the process is the artwork

Does it take the harsh light of disaster to show a person’s true nature?

“Is this the surprise? To see myself?” (- From the movie)

Are you a prisoner of the human condition? Do you feel like a hostage held captive inside your own shell, suffocated by who you are or what you’ve become? Then the auto-biographical memoir «The Diving Bell and the Butterfly» by Jean-Doninique Bauby might give you some perspective.

Does it take the harsh light of disaster to show a person’s true nature?” asks the movie character of ‘Bauby’, based on the life of former editor-in-chief of Elle magazine, who, aged 42, suffers a massive stroke, leaving his entire body paralyzed except his eyes. The state is referred to as «locked-in syndrome». The ‘Diving Bell’ is a metaphor for his claustrophobic condition: he is intellectually healthy but physically impaired. The only way he can communicate with the outside world is by blinking his left eyelid. His therapist rearranges the french alphabet relative to the frequency of use (E-S-A-R-I-N-T-U-L etc), and Bauby blinks his eye when the correct letter comes up. Letter by letter, word by word, he is able to narrate his point of view.

“Other than my eye, two things aren’t paralyzed, my imagination and my memory” (- From the movie)

I just saw the film adaptation by Julian Schnabel twice and now I’m reading the book, recommended to me by my mother almost half-a-life ago.

“Once, I was a master at recycling leftovers. Now I cultivate the art of simmering memories.” – From the memoirs of Jean-Dominique Bauby

The film is an absoloutely stunning piece of work (but don’t watch the trailer, it doesn’t do the movie much justice): I’m pleased that it was shot in the original language and that Schnabel learned french for the occasion. His background as a neo-expressionist painter surely influences the choice of dynamic visual qualities which enables the viewer to emotionally relate to Bauby from a first-person perspective. Despite the seriousness of his condition, Bauby maintains a delicate sense of humour, and Julian Schnabel successfully manages to balance the depressingly heavy against the lightness of a butterfly.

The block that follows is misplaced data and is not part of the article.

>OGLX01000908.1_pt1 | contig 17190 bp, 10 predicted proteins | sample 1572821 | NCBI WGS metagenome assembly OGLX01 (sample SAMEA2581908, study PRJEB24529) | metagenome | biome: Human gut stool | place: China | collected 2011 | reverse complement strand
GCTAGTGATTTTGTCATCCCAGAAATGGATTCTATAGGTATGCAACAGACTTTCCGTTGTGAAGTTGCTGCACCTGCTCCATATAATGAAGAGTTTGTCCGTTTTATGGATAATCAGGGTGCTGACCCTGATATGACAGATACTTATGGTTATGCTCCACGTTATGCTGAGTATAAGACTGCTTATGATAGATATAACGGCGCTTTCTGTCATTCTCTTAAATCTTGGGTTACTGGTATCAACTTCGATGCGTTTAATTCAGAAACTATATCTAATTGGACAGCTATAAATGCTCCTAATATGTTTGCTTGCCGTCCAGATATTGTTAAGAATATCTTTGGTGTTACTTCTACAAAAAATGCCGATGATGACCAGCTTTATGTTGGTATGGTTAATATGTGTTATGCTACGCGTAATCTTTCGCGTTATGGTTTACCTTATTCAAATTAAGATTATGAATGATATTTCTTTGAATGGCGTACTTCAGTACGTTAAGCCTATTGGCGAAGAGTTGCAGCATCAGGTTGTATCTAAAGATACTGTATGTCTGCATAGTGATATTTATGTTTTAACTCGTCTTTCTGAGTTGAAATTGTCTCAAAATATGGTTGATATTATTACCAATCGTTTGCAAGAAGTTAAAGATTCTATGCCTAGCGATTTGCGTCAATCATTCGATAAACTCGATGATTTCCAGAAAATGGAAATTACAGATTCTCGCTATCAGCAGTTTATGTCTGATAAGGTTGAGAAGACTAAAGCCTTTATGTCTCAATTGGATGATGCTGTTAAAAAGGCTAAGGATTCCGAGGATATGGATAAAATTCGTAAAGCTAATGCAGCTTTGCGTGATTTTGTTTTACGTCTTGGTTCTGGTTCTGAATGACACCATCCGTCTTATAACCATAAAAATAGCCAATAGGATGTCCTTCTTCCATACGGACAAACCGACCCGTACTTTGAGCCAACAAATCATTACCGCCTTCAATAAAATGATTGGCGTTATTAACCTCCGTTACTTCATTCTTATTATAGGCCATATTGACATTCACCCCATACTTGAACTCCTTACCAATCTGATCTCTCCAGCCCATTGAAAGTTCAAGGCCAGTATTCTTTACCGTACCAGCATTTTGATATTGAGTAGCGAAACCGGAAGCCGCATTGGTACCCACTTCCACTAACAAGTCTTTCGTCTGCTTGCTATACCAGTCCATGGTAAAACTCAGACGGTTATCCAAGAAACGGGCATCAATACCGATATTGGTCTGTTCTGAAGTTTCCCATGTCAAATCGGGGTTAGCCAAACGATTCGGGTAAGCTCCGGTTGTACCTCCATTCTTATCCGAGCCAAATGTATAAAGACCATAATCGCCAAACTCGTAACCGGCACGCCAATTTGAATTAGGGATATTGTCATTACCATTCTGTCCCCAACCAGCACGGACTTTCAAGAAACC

“Whereupon a strange euphoria came over me. Not only was I exiled, paralyzed, mute, half deaf, deprived of all pleasures, and reduced to the existence of a jellyfish, but I was also horrible to behold. There comes a time when the heaping up of calamities brings on uncontrollable nervous laughter – when, after a final blow from fate, we decide to treat it all as a joke.” – From the memoirs of Jean Dominique Bauby

The insight into Bauby’s misfortune brings my attention onto the pleasures of life, and, for a long time, relatively speaking of course, I am inspired with a volonté to do good, to enjoy life fully. I suspend not my disbelief but my belief. Gradually, as the ashes of empathy slowly emerge, my own mental diving bell drags me down again and I’m reminded that no matter the physical condition, it is impossible to escape yourself.

In loving memory of J.A. I hope you escaped.

One response

  1. The truth about “The Diving Bell and the Butterfly”

    “The film is said to be “based on a true story,” which, of course, is from Bauby’s book. The problem is that mixing his factually accurate journey through locked-in syndrome with a personal life that has been fictionalized for film has affected real people who were intensely involved in Bauby’s life before and after his accident. Now some of his closest friends feel the movie may forever obscure the truth of his life. They fear this collision between art and reality has created a revisionist history that is accepted by filmgoers around the world, and that this is what will remain in the collective cultural memory. For the first time, they are speaking publicly about it. As one of Bauby’s friends says, “There’s the Real Story. The Film. And the New Real Story.”

    September 19, 2011 at 10:07 am

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